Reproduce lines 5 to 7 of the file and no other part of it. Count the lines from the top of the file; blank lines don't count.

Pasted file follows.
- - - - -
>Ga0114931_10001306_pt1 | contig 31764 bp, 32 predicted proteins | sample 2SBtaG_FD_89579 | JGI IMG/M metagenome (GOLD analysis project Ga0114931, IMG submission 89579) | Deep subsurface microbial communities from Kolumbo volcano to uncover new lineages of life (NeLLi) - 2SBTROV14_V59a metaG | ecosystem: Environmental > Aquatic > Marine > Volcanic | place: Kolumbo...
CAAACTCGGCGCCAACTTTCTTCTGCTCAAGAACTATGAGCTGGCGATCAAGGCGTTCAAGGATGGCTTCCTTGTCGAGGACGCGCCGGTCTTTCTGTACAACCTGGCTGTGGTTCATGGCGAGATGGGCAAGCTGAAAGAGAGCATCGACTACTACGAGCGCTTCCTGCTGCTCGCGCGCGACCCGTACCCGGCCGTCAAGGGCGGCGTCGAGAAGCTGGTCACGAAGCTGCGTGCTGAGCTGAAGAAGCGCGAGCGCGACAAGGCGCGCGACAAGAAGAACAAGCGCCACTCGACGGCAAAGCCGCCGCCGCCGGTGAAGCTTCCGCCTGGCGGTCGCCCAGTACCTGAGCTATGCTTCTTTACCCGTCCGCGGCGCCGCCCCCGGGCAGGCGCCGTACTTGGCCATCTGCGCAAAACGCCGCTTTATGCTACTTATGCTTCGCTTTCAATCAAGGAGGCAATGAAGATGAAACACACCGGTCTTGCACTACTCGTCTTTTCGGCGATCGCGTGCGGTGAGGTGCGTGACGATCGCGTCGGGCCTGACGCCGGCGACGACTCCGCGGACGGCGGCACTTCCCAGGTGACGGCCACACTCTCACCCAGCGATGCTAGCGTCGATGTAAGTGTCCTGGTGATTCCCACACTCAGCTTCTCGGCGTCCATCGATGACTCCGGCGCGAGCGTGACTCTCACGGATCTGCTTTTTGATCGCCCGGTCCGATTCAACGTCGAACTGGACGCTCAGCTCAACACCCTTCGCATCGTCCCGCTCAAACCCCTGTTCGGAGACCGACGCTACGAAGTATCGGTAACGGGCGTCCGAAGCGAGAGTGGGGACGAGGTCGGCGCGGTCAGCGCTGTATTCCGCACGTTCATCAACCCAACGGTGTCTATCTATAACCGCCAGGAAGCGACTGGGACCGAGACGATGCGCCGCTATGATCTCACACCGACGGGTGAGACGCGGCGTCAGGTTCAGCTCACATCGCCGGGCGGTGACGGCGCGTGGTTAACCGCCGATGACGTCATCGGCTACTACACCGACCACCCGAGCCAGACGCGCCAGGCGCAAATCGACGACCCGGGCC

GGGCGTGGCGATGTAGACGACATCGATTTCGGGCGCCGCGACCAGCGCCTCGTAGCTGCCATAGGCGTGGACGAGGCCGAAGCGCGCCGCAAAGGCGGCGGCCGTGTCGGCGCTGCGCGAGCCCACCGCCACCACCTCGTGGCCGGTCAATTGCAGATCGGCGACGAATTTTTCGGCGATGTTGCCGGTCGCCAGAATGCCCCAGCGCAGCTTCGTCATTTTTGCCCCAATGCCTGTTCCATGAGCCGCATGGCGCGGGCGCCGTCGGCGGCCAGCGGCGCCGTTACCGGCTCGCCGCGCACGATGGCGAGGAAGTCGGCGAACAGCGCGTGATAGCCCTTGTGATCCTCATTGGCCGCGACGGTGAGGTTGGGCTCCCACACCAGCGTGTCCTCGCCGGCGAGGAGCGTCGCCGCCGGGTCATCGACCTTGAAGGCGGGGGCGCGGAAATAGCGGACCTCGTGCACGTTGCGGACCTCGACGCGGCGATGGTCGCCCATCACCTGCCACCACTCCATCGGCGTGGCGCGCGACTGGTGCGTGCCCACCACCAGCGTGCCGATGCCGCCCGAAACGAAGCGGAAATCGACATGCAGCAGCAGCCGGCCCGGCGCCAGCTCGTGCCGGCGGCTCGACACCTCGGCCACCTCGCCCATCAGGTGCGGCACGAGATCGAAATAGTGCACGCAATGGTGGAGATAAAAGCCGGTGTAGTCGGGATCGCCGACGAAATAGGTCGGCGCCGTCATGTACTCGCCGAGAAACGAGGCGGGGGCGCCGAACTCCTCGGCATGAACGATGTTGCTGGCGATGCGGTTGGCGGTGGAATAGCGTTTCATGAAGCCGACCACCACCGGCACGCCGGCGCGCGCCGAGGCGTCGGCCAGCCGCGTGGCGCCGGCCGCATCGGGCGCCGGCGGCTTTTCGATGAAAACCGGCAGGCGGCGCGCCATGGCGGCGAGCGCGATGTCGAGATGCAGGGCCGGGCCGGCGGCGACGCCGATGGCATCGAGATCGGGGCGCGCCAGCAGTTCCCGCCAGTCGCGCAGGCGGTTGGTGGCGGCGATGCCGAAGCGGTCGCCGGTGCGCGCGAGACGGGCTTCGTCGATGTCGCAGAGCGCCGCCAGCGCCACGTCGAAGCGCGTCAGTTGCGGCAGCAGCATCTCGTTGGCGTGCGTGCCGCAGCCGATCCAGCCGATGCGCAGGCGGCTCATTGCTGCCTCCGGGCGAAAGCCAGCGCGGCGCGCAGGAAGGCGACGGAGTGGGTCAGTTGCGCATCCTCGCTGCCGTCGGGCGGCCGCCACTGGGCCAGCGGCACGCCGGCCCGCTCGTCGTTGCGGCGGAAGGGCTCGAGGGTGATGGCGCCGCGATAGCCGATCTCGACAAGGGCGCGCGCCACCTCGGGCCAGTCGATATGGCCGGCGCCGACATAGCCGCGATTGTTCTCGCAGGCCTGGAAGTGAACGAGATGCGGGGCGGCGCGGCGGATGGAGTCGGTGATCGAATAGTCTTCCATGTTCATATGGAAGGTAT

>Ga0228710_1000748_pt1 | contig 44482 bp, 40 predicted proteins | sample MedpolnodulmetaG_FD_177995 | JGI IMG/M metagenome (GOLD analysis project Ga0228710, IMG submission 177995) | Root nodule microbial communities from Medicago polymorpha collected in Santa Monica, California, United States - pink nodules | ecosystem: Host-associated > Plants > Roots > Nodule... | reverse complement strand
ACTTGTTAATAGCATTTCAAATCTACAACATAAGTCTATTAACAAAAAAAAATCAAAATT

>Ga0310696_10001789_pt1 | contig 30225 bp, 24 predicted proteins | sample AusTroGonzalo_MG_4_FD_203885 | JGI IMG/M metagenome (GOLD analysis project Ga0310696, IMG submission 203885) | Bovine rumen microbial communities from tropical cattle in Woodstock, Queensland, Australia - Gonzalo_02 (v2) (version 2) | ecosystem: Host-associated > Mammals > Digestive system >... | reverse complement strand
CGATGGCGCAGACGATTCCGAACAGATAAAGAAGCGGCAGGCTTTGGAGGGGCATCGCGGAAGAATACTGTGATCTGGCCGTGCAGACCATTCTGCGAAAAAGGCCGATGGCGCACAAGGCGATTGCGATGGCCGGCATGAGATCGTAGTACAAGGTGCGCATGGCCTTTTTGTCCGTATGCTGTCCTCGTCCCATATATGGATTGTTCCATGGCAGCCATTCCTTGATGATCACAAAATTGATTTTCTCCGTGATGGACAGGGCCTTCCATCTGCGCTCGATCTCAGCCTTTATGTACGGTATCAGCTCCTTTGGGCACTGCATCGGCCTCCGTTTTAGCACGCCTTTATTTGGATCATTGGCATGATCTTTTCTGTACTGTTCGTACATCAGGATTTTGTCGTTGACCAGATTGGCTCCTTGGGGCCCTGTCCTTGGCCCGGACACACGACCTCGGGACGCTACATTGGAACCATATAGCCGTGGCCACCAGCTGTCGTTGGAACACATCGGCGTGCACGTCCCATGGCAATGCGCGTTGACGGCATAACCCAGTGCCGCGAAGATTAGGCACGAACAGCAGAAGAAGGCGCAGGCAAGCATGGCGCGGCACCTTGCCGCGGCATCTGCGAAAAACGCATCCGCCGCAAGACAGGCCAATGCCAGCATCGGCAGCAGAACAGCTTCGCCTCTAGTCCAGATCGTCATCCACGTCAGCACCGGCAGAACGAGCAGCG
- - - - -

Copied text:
ACTTGTTAATAGCATTTCAAATCTACAACATAAGTCTATTAACAAAAAAAAATCAAAATT

>Ga0310696_10001789_pt1 | contig 30225 bp, 24 predicted proteins | sample AusTroGonzalo_MG_4_FD_203885 | JGI IMG/M metagenome (GOLD analysis project Ga0310696, IMG submission 203885) | Bovine rumen microbial communities from tropical cattle in Woodstock, Queensland, Australia - Gonzalo_02 (v2) (version 2) | ecosystem: Host-associated > Mammals > Digestive system >... | reverse complement strand
CGATGGCGCAGACGATTCCGAACAGATAAAGAAGCGGCAGGCTTTGGAGGGGCATCGCGGAAGAATACTGTGATCTGGCCGTGCAGACCATTCTGCGAAAAAGGCCGATGGCGCACAAGGCGATTGCGATGGCCGGCATGAGATCGTAGTACAAGGTGCGCATGGCCTTTTTGTCCGTATGCTGTCCTCGTCCCATATATGGATTGTTCCATGGCAGCCATTCCTTGATGATCACAAAATTGATTTTCTCCGTGATGGACAGGGCCTTCCATCTGCGCTCGATCTCAGCCTTTATGTACGGTATCAGCTCCTTTGGGCACTGCATCGGCCTCCGTTTTAGCACGCCTTTATTTGGATCATTGGCATGATCTTTTCTGTACTGTTCGTACATCAGGATTTTGTCGTTGACCAGATTGGCTCCTTGGGGCCCTGTCCTTGGCCCGGACACACGACCTCGGGACGCTACATTGGAACCATATAGCCGTGGCCACCAGCTGTCGTTGGAACACATCGGCGTGCACGTCCCATGGCAATGCGCGTTGACGGCATAACCCAGTGCCGCGAAGATTAGGCACGAACAGCAGAAGAAGGCGCAGGCAAGCATGGCGCGGCACCTTGCCGCGGCATCTGCGAAAAACGCATCCGCCGCAAGACAGGCCAATGCCAGCATCGGCAGCAGAACAGCTTCGCCTCTAGTCCAGATCGTCATCCACGTCAGCACCGGCAGAACGAGCAGCG